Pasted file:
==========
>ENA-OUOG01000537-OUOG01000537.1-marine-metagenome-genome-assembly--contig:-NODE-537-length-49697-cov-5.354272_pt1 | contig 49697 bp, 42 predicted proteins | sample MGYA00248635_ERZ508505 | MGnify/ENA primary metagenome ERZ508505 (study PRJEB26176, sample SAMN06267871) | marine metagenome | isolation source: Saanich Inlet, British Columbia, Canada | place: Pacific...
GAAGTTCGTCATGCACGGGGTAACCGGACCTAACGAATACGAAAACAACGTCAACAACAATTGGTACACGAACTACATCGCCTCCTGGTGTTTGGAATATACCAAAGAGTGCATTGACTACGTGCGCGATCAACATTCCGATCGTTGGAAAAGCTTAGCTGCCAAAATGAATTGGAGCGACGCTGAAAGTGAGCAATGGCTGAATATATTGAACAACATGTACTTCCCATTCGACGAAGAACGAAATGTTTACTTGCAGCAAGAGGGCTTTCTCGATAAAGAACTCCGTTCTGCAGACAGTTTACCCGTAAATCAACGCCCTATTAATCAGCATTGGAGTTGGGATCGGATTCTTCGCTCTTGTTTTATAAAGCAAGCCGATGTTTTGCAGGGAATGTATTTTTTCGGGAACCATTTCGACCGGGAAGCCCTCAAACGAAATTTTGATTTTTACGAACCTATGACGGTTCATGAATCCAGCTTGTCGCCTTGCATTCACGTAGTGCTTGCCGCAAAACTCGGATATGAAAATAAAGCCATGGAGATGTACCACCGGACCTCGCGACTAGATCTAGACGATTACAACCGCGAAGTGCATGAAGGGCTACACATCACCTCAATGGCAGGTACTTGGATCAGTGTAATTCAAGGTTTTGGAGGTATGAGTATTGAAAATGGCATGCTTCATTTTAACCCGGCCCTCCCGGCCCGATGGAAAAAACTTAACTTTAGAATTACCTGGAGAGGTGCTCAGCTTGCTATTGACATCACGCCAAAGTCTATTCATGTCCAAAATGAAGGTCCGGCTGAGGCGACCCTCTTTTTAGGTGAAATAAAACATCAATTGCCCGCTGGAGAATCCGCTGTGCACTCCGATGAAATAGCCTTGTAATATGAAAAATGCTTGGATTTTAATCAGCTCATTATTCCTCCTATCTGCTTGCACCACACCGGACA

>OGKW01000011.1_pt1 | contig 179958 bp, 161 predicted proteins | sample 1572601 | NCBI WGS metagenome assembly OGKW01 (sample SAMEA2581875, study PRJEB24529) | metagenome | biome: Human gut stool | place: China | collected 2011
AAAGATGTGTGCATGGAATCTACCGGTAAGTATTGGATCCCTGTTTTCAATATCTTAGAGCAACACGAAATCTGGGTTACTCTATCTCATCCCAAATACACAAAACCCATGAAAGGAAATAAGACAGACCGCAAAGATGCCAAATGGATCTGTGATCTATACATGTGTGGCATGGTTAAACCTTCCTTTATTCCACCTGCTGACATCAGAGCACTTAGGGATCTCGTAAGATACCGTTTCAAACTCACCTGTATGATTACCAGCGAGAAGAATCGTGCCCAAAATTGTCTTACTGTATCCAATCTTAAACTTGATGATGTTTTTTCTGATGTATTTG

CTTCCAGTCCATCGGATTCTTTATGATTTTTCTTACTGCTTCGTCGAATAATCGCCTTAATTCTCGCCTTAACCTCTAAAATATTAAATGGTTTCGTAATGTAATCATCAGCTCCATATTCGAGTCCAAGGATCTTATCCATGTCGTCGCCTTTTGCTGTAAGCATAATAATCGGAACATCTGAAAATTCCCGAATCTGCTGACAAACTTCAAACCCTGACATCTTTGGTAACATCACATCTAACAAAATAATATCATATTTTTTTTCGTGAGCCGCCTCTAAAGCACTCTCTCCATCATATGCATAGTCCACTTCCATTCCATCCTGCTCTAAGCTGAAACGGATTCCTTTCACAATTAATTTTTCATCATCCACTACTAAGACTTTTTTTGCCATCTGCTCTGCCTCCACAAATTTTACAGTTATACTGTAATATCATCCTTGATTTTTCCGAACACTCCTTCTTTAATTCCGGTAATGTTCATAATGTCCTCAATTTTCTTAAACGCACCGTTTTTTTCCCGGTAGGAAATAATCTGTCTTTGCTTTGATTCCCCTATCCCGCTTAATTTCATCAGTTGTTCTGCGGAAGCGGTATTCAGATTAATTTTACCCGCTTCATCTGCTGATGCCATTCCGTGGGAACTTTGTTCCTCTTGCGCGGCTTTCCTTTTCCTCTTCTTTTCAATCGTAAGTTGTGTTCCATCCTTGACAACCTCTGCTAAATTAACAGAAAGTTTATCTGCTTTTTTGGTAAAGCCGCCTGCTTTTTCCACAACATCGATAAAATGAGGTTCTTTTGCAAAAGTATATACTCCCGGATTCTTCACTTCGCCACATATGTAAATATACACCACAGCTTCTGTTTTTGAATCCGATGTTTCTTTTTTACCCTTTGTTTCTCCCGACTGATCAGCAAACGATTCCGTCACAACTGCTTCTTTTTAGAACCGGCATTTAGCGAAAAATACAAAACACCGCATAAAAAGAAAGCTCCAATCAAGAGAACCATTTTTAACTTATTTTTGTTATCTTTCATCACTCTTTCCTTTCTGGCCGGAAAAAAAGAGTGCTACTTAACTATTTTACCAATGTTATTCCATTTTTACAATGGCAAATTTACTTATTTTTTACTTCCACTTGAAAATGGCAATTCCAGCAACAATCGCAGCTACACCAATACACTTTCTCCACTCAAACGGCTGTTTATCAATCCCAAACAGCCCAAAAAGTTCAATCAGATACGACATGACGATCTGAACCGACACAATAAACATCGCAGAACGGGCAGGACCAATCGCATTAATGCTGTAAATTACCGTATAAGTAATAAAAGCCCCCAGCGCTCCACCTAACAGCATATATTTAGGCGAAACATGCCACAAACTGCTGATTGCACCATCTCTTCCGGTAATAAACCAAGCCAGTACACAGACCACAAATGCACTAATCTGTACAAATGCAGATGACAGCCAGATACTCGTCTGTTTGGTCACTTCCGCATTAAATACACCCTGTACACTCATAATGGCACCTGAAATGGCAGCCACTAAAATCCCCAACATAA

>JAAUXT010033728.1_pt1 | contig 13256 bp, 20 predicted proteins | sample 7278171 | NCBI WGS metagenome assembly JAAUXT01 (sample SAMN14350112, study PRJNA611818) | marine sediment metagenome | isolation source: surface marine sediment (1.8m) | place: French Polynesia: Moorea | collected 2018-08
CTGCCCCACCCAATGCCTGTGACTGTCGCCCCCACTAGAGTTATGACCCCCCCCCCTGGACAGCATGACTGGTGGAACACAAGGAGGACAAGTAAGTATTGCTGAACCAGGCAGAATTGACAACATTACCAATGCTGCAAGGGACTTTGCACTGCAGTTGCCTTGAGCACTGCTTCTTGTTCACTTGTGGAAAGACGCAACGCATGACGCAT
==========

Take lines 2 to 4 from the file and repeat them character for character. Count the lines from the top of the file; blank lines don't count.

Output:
GAAGTTCGTCATGCACGGGGTAACCGGACCTAACGAATACGAAAACAACGTCAACAACAATTGGTACACGAACTACATCGCCTCCTGGTGTTTGGAATATACCAAAGAGTGCATTGACTACGTGCGCGATCAACATTCCGATCGTTGGAAAAGCTTAGCTGCCAAAATGAATTGGAGCGACGCTGAAAGTGAGCAATGGCTGAATATATTGAACAACATGTACTTCCCATTCGACGAAGAACGAAATGTTTACTTGCAGCAAGAGGGCTTTCTCGATAAAGAACTCCGTTCTGCAGACAGTTTACCCGTAAATCAACGCCCTATTAATCAGCATTGGAGTTGGGATCGGATTCTTCGCTCTTGTTTTATAAAGCAAGCCGATGTTTTGCAGGGAATGTATTTTTTCGGGAACCATTTCGACCGGGAAGCCCTCAAACGAAATTTTGATTTTTACGAACCTATGACGGTTCATGAATCCAGCTTGTCGCCTTGCATTCACGTAGTGCTTGCCGCAAAACTCGGATATGAAAATAAAGCCATGGAGATGTACCACCGGACCTCGCGACTAGATCTAGACGATTACAACCGCGAAGTGCATGAAGGGCTACACATCACCTCAATGGCAGGTACTTGGATCAGTGTAATTCAAGGTTTTGGAGGTATGAGTATTGAAAATGGCATGCTTCATTTTAACCCGGCCCTCCCGGCCCGATGGAAAAAACTTAACTTTAGAATTACCTGGAGAGGTGCTCAGCTTGCTATTGACATCACGCCAAAGTCTATTCATGTCCAAAATGAAGGTCCGGCTGAGGCGACCCTCTTTTTAGGTGAAATAAAACATCAATTGCCCGCTGGAGAATCCGCTGTGCACTCCGATGAAATAGCCTTGTAATATGAAAAATGCTTGGATTTTAATCAGCTCATTATTCCTCCTATCTGCTTGCACCACACCGGACA

>OGKW01000011.1_pt1 | contig 179958 bp, 161 predicted proteins | sample 1572601 | NCBI WGS metagenome assembly OGKW01 (sample SAMEA2581875, study PRJEB24529) | metagenome | biome: Human gut stool | place: China | collected 2011
AAAGATGTGTGCATGGAATCTACCGGTAAGTATTGGATCCCTGTTTTCAATATCTTAGAGCAACACGAAATCTGGGTTACTCTATCTCATCCCAAATACACAAAACCCATGAAAGGAAATAAGACAGACCGCAAAGATGCCAAATGGATCTGTGATCTATACATGTGTGGCATGGTTAAACCTTCCTTTATTCCACCTGCTGACATCAGAGCACTTAGGGATCTCGTAAGATACCGTTTCAAACTCACCTGTATGATTACCAGCGAGAAGAATCGTGCCCAAAATTGTCTTACTGTATCCAATCTTAAACTTGATGATGTTTTTTCTGATGTATTTG